In time, attempts were made to remedy what was defective in Humboldt's plan by insisting upon physical exercises as an obligatory part of education in the higher schools. But the physical exercises thus introduced, though salutary in themselves, were divorced from the artistic influences of the Greek gymnastic. Humboldt's chief aim had been forgotten. His system of organization had rooted itself, but his educational ideal, to which he attached far greater importance than to administrative regulation, was ignored.

In later years, though such Neo-Hellenism as Humboldt's had long gone out of fashion, the weakness of the higher schools on the side of artistic training was recognized. But a corrective for this was sought in instruction about art, not (except so far as a little teaching of drawing went) in the practice of an art. An attempt was made to cultivate aesthetic appreciation by lessons which imparted knowledge but did not attempt to train the power of artistic production—an aim which was regarded as unrealizable, except in vocal music, and of course through literary composition, in a secondary school. Thus Humboldt's original purpose has been almost wholly unachieved. The schools, admirably organized on the intellectual side and, within certain limits, increasingly efficient in their physical training, are, as a rule, lacking in the influence of art, as indeed in most cases are the corresponding schools in other countries. The spring of artistic training has not been touched. The divorce between intellectual discipline and artistic influence (except indeed so far as the latter is operative through the study of literature, through a little drawing, and through vocal music) is complete. This defect is felt even more keenly in Germany than in England, because in the German schools the intellectual pressure is more severe, and the schools do less for the cultivation of those interests which lie outside the limits of regular class-room work.

Wilhelm von Humboldt gave little direct attention to the work of the elementary schools. His chief concern was with higher education. But in the elementary schools also, except in so far as they gave much care to vocal music, the course of training failed to make use of the educative power of art. A conviction that there is an error has led in Germany, as in England and America, to an increased attention to drawing and to attempts to interest children in good pictures. But there is still (except in the case of vocal music and a little drawing) an unbridged gap between the intellectual and the artistic work of the schools.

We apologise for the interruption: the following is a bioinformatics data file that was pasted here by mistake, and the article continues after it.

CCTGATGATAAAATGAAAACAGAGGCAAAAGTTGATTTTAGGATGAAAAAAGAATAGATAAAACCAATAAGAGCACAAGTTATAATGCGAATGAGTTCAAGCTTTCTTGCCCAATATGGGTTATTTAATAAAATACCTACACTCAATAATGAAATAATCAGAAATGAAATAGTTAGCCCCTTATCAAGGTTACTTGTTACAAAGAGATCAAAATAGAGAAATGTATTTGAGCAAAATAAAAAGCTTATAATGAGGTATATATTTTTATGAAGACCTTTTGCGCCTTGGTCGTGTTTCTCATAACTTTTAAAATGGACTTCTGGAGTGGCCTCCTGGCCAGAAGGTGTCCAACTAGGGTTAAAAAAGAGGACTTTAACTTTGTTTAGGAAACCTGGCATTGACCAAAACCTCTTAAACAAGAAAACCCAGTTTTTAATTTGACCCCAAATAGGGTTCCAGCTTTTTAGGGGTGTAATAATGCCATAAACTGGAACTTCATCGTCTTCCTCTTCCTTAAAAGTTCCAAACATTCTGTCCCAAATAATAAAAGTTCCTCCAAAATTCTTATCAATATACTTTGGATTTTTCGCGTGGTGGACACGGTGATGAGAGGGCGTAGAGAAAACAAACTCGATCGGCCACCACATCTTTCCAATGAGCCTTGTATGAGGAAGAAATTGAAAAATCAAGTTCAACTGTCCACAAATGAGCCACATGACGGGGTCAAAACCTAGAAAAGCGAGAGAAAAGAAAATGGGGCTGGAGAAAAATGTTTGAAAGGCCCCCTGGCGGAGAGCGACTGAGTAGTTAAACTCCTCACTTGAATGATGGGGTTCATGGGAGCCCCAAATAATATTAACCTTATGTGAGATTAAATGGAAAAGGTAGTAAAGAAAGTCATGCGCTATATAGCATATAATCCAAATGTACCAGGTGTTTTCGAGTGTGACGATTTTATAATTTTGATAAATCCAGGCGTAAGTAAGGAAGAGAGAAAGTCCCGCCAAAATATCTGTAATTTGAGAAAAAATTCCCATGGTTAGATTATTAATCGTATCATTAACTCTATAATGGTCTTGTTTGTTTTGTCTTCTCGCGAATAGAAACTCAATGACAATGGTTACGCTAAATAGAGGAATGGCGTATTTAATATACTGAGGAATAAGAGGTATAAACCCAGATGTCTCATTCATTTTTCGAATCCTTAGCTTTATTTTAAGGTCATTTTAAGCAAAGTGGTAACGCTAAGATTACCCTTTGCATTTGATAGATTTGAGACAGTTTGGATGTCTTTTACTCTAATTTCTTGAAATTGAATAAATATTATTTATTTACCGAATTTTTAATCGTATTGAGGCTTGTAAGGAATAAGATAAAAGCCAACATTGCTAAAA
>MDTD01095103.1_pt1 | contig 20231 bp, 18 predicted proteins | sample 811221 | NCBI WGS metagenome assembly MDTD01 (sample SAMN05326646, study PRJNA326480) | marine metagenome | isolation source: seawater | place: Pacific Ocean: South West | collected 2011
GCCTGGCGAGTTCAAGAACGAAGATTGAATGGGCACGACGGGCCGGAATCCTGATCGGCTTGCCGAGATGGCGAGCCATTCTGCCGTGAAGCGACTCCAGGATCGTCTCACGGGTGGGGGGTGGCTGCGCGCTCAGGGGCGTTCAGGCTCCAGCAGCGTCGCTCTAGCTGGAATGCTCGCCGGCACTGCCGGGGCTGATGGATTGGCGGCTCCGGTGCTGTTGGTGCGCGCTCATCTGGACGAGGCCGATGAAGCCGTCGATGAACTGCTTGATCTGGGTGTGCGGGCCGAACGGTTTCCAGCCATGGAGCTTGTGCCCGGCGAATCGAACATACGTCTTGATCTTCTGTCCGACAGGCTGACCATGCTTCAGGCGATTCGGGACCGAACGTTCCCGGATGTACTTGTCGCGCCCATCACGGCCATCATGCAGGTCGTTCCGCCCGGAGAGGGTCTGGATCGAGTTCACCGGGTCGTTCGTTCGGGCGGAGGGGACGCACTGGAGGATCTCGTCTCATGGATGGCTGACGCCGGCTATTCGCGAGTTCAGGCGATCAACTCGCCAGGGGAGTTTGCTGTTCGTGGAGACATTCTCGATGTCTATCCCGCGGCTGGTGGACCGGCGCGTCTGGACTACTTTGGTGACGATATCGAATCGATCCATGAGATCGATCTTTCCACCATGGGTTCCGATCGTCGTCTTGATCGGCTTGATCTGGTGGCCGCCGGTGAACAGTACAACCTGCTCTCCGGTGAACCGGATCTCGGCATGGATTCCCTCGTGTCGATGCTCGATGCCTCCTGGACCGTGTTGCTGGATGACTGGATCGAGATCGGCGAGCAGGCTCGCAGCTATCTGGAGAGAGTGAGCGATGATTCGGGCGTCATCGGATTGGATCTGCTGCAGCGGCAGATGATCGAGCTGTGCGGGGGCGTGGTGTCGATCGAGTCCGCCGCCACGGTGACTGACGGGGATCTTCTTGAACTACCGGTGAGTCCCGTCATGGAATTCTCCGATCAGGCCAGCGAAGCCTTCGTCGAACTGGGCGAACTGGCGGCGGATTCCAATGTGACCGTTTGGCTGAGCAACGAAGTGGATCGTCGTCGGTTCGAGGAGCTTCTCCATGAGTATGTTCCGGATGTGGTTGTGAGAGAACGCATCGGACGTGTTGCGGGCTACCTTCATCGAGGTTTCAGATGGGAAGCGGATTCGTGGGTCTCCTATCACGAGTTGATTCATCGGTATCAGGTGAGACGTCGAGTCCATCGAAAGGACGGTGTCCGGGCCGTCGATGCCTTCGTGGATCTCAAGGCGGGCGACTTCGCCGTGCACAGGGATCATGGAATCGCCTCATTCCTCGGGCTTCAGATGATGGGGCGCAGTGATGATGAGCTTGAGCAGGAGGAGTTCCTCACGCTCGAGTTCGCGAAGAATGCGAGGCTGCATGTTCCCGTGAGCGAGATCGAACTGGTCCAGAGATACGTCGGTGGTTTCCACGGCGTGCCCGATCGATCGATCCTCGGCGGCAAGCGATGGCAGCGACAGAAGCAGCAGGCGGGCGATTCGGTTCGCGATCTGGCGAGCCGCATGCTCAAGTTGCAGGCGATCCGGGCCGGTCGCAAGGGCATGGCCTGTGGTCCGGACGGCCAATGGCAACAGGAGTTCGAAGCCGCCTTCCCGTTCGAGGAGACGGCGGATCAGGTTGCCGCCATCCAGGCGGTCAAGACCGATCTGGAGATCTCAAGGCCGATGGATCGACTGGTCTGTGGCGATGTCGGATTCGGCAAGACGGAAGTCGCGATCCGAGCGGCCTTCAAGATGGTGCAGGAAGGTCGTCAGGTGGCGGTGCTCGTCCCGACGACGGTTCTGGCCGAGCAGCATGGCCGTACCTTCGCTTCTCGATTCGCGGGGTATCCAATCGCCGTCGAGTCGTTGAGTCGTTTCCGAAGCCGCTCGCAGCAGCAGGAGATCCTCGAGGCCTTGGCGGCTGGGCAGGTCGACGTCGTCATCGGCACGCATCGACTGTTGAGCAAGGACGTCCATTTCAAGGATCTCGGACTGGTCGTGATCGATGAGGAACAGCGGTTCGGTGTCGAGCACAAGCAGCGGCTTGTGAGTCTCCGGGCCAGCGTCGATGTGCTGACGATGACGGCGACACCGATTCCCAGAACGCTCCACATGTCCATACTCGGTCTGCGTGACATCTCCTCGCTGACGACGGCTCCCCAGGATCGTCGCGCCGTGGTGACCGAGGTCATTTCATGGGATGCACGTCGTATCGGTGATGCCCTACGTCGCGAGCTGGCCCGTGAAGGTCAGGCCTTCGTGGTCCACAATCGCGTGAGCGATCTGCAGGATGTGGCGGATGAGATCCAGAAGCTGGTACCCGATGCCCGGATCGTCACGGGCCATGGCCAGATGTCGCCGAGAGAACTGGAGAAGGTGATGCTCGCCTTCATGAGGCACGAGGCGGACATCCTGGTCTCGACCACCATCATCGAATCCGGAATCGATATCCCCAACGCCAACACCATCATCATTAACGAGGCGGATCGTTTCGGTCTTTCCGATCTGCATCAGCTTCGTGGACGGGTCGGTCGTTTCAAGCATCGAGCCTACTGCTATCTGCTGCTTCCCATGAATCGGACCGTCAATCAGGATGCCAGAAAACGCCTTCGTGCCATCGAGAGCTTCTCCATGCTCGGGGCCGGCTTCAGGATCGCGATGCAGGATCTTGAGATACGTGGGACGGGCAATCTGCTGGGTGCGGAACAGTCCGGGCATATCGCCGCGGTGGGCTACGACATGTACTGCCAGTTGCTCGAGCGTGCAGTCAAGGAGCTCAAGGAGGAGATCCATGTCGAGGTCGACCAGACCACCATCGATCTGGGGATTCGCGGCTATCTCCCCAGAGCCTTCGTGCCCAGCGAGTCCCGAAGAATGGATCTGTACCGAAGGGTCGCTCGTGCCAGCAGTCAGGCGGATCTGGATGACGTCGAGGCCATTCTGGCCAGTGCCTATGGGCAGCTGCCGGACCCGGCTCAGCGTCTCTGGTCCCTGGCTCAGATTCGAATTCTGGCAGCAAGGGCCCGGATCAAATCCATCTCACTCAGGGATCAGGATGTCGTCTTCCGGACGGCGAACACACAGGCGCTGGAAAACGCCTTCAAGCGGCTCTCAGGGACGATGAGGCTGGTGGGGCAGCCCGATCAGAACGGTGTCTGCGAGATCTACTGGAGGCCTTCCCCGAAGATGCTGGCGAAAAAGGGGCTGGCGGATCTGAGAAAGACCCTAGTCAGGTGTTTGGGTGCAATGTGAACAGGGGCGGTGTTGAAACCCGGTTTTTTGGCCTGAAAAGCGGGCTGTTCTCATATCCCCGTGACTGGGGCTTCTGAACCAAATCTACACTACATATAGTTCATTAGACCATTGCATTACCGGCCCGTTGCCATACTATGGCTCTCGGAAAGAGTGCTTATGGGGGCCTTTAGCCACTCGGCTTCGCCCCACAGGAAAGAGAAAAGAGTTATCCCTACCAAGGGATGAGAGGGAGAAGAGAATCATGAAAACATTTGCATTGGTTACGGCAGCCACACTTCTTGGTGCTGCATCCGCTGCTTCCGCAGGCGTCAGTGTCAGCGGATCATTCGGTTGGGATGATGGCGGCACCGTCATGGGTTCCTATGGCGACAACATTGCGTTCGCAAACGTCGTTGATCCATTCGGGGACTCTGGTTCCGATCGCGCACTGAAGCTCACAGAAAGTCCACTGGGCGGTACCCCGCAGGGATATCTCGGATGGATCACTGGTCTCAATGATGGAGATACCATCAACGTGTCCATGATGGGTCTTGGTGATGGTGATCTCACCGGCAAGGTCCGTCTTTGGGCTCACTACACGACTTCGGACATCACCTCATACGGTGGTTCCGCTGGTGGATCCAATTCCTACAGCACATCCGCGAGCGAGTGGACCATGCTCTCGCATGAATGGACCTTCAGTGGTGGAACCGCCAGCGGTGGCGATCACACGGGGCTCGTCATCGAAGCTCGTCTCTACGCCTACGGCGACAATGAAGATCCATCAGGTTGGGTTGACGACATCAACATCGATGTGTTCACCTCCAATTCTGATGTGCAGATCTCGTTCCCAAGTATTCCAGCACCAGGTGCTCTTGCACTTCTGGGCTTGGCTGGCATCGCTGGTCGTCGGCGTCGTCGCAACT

Jaques-Dalcroze's experience suggests the possibility of a much closer combination of these two elements, both in elementary and in secondary education. His teaching requires from the pupils a sustained and careful attention, is in short a severe (though not exhausting) intellectual exercise; while at the same time it trains the sense of form and rhythm, the capacity to analyse musical structure, and the power of expressing rhythm through harmonious movement. It is thus a synthesis of educational influence, artistic and intellectual. Its educational value for young children, its applicability to their needs, the pleasure which they take in the exercises, have been conclusively proved. And in the possibility of this widely extended use of the method lies perhaps the chief, though far indeed from the only, educational significance of what is now being done at Hellerau.




[1] First published in Le Rhythme (Bale) of December, 1909.

It is barely a hundred years since music ceased to be an aristocratic art cultivated by a few privileged individuals and became instead a subject of instruction for almost everybody without regard to talent or exceptional ability. Schools of Music, formerly frequented only by born musicians, gifted from birth with unusual powers of perception for sound and rhythm, to-day receive all who are fond of music, however little Nature may have endowed them with the necessary capacity for musical expression and realization. The number of solo players, both pianists and violinists, is constantly increasing, instrumental technique is being developed to an extraordinary degree, but everywhere, too, the question is being asked whether the quality of instrumental players is equal to their quantity, and whether the acquirement of extraordinary technique is likely to help musical progress when this technique is not joined to musical powers, if not of the first rank, at least normal.

Of ten certificated pianists of to-day, at the most one, if indeed one, is capable of recognizing one key from another, of improvising four bars with character or so as to give pleasure to the listener, of giving expression to a composition without the help of the more or less numerous annotations with which present day composers have to burden their work, of experiencing any feeling whatever when they listen to, or perform, the composition of another. The solo players of older days were without exception complete musicians, able to improvise and compose, artists driven irresistibly towards art by a noble thirst for aesthetic expression, whereas most young people who devote themselves nowadays to solo playing have the gifts neither of hearing nor of expression, are content to imitate the composer's expression without the power of feeling it, and have no other sensibility than that of the fingers, no other motor faculty than an automatism painfully acquired. Solo playing of the present day has specialized in a finger technique which takes no account of the faculty of mental expression. It is no longer a means, it has become an end.